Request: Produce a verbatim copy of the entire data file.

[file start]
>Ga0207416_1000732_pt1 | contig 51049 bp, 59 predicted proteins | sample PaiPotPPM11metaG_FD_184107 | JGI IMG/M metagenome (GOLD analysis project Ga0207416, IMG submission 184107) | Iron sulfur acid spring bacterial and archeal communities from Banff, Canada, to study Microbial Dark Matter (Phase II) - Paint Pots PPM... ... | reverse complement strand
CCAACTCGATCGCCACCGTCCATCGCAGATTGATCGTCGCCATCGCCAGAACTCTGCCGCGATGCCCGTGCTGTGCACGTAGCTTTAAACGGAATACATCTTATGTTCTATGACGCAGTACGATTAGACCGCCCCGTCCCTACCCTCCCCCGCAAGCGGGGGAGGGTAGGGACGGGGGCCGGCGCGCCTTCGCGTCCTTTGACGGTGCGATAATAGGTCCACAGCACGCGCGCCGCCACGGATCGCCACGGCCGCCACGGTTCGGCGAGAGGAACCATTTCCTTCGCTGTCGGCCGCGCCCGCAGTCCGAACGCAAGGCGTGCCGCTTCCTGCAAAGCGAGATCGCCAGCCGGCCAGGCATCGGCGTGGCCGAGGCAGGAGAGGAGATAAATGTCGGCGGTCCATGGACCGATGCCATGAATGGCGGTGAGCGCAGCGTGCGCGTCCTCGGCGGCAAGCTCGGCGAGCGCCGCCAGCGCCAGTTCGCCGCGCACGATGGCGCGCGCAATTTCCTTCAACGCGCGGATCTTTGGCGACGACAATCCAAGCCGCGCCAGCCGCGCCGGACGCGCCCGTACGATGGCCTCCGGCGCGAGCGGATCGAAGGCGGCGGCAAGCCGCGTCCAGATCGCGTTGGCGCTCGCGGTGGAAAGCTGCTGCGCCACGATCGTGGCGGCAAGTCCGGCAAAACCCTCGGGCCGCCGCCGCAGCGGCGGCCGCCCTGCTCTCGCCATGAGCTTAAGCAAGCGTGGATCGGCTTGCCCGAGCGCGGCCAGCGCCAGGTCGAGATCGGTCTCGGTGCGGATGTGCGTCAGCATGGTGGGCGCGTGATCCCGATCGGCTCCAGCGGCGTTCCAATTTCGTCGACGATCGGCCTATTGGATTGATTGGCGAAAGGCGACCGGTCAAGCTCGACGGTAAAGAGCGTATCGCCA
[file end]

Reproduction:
>Ga0207416_1000732_pt1 | contig 51049 bp, 59 predicted proteins | sample PaiPotPPM11metaG_FD_184107 | JGI IMG/M metagenome (GOLD analysis project Ga0207416, IMG submission 184107) | Iron sulfur acid spring bacterial and archeal communities from Banff, Canada, to study Microbial Dark Matter (Phase II) - Paint Pots PPM... ... | reverse complement strand
CCAACTCGATCGCCACCGTCCATCGCAGATTGATCGTCGCCATCGCCAGAACTCTGCCGCGATGCCCGTGCTGTGCACGTAGCTTTAAACGGAATACATCTTATGTTCTATGACGCAGTACGATTAGACCGCCCCGTCCCTACCCTCCCCCGCAAGCGGGGGAGGGTAGGGACGGGGGCCGGCGCGCCTTCGCGTCCTTTGACGGTGCGATAATAGGTCCACAGCACGCGCGCCGCCACGGATCGCCACGGCCGCCACGGTTCGGCGAGAGGAACCATTTCCTTCGCTGTCGGCCGCGCCCGCAGTCCGAACGCAAGGCGTGCCGCTTCCTGCAAAGCGAGATCGCCAGCCGGCCAGGCATCGGCGTGGCCGAGGCAGGAGAGGAGATAAATGTCGGCGGTCCATGGACCGATGCCATGAATGGCGGTGAGCGCAGCGTGCGCGTCCTCGGCGGCAAGCTCGGCGAGCGCCGCCAGCGCCAGTTCGCCGCGCACGATGGCGCGCGCAATTTCCTTCAACGCGCGGATCTTTGGCGACGACAATCCAAGCCGCGCCAGCCGCGCCGGACGCGCCCGTACGATGGCCTCCGGCGCGAGCGGATCGAAGGCGGCGGCAAGCCGCGTCCAGATCGCGTTGGCGCTCGCGGTGGAAAGCTGCTGCGCCACGATCGTGGCGGCAAGTCCGGCAAAACCCTCGGGCCGCCGCCGCAGCGGCGGCCGCCCTGCTCTCGCCATGAGCTTAAGCAAGCGTGGATCGGCTTGCCCGAGCGCGGCCAGCGCCAGGTCGAGATCGGTCTCGGTGCGGATGTGCGTCAGCATGGTGGGCGCGTGATCCCGATCGGCTCCAGCGGCGTTCCAATTTCGTCGACGATCGGCCTATTGGATTGATTGGCGAAAGGCGACCGGTCAAGCTCGACGGTAAAGAGCGTATCGCCA